Mrs. Ballard: I will give way to one such Member.

Mr. Livingstone: There may be some confusion after the intervention by my hon. Friend the Member for Liverpool, Riverside (Mrs. Ellman). Does the hon. Lady agree that this order is not prompted by anyone asking for extra Government money? The authorities concerned are saying, "Please allow us to spend the money we have already collected on services that are vital." The order cannot be part of Government policy unless people think that, by cracking down on the two councils concerned, they will give a warning to councils throughout the country to restrain their spending in the coming year. Labour Members who are offering comfort to this Government policy may be stabbing their own constituents in the back later on.

Mrs. Ballard: I could not have put it better than the hon. Gentleman. People knew that the Conservatives had given up on local government, but they expected better from Labour. Capping is wrong in principle. That is a view that my party has always held and I thought that the Labour party held it too.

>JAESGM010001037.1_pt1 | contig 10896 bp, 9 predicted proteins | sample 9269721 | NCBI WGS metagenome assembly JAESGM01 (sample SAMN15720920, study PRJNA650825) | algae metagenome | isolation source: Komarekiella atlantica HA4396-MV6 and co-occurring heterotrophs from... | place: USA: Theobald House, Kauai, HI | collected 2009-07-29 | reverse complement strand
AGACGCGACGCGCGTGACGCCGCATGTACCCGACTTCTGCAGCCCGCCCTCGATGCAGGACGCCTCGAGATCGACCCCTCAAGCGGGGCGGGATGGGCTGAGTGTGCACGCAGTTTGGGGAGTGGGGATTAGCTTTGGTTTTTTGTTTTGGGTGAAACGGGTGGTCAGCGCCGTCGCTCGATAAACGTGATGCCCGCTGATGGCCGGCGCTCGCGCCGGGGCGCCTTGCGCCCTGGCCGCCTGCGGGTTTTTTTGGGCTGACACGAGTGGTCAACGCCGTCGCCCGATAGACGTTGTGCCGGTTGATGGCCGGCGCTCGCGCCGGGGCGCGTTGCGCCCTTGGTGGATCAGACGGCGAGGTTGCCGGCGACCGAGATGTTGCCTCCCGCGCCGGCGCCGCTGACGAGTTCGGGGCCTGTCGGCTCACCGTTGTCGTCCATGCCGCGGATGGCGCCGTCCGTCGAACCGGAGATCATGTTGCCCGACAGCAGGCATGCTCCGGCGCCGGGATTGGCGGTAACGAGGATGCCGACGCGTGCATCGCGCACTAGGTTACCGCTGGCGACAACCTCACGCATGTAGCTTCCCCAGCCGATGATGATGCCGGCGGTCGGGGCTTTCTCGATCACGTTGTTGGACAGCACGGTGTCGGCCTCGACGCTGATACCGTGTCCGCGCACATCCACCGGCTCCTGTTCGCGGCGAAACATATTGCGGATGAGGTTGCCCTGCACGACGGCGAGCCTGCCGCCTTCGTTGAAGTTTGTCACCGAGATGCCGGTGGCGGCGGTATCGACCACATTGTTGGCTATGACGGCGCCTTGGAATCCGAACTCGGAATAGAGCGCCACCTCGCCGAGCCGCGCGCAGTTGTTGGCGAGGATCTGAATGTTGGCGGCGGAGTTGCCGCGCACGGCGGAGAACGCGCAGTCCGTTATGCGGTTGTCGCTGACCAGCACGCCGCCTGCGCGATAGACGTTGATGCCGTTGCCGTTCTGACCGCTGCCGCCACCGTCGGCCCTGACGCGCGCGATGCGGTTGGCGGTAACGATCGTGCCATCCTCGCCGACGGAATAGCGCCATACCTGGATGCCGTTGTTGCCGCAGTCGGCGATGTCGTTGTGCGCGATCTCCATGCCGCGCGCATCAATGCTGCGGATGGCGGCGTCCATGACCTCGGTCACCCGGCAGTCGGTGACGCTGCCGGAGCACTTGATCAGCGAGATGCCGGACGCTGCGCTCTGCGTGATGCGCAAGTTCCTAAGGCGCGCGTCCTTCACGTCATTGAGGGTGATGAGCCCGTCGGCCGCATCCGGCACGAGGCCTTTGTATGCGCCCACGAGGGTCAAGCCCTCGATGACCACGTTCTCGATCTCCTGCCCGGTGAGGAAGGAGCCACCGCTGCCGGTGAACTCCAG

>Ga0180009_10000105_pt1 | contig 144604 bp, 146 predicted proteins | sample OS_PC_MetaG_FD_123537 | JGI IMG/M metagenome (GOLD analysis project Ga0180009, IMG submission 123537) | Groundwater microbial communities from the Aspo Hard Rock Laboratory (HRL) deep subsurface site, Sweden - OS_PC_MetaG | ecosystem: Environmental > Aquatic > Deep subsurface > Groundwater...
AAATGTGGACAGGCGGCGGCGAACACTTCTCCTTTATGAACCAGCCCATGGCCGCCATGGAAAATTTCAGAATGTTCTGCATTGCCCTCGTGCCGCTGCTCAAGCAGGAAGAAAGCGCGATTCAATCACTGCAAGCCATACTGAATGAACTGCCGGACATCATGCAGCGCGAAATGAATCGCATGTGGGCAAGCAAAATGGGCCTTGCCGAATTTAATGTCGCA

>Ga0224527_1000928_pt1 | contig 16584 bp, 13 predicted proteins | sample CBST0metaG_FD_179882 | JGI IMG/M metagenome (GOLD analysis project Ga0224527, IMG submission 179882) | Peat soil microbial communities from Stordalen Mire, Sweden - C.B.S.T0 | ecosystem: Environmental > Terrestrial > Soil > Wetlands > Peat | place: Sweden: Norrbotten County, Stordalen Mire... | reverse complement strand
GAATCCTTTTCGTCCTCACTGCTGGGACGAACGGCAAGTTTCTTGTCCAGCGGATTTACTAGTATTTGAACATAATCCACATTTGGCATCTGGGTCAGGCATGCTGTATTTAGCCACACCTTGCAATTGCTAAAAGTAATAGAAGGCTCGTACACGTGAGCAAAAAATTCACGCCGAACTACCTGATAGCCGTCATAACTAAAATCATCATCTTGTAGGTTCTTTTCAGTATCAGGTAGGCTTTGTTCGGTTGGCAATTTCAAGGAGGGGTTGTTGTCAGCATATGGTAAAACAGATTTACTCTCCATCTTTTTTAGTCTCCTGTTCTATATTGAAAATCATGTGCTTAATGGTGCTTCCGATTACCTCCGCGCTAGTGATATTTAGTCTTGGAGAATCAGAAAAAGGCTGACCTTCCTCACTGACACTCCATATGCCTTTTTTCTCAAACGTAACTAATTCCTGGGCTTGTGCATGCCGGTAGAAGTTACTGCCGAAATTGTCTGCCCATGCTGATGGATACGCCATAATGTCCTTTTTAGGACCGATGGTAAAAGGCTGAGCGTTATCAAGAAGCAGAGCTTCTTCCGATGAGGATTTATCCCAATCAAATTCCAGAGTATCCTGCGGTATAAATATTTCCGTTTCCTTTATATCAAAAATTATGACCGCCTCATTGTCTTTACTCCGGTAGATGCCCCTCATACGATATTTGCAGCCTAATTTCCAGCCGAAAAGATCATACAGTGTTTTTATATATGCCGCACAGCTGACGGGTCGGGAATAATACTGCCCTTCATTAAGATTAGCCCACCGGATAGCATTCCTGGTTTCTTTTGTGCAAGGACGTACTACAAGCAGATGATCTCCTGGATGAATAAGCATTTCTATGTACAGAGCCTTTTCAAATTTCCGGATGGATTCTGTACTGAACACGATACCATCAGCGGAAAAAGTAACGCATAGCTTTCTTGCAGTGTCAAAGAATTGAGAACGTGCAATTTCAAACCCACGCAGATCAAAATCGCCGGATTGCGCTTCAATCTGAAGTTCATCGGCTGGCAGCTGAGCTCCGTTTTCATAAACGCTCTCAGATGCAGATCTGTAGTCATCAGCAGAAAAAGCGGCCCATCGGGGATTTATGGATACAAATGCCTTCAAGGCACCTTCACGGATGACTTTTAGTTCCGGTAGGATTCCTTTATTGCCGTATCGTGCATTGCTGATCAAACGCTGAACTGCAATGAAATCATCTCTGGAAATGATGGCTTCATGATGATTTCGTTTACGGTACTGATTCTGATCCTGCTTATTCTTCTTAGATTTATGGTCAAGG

After tonight, the young, the old, the weak and the disabled will bear the brunt of the Government's macho muscle flexing. The Liberal Democrats will vote against the order. The hon. Member for Brent, East (Mr. Livingstone) and other Labour Members will be most welcome to follow their conscience and to vote with us. They should ignore the fact that Conservative Members are doing a strange about turn. They, too, are welcome in the Lobby. There can be no doubt that the people taking this decision are the members of this Government. They must carry the can for the damage to services in Somerset and Oxfordshire as a result.

6.24 pm

Mr. David Crausby (Bolton, North-East): I thank you, Mr. Deputy Speaker, for allowing me the opportunity to make my maiden speech in such an important debate. I served and, indeed, suffered, for 13 years as a local councillor under the previous Government, with all that capping meant, so I am pleased now to be able to say that I am the first Labour Member of Parliament for Bolton, North-East. I have been joined, I am delighted to say, by my hon. Friends the Members for Bolton, South-East (Dr. Iddon) and for Bolton, West (Ms Kelly) to make Bolton truly a Labour town.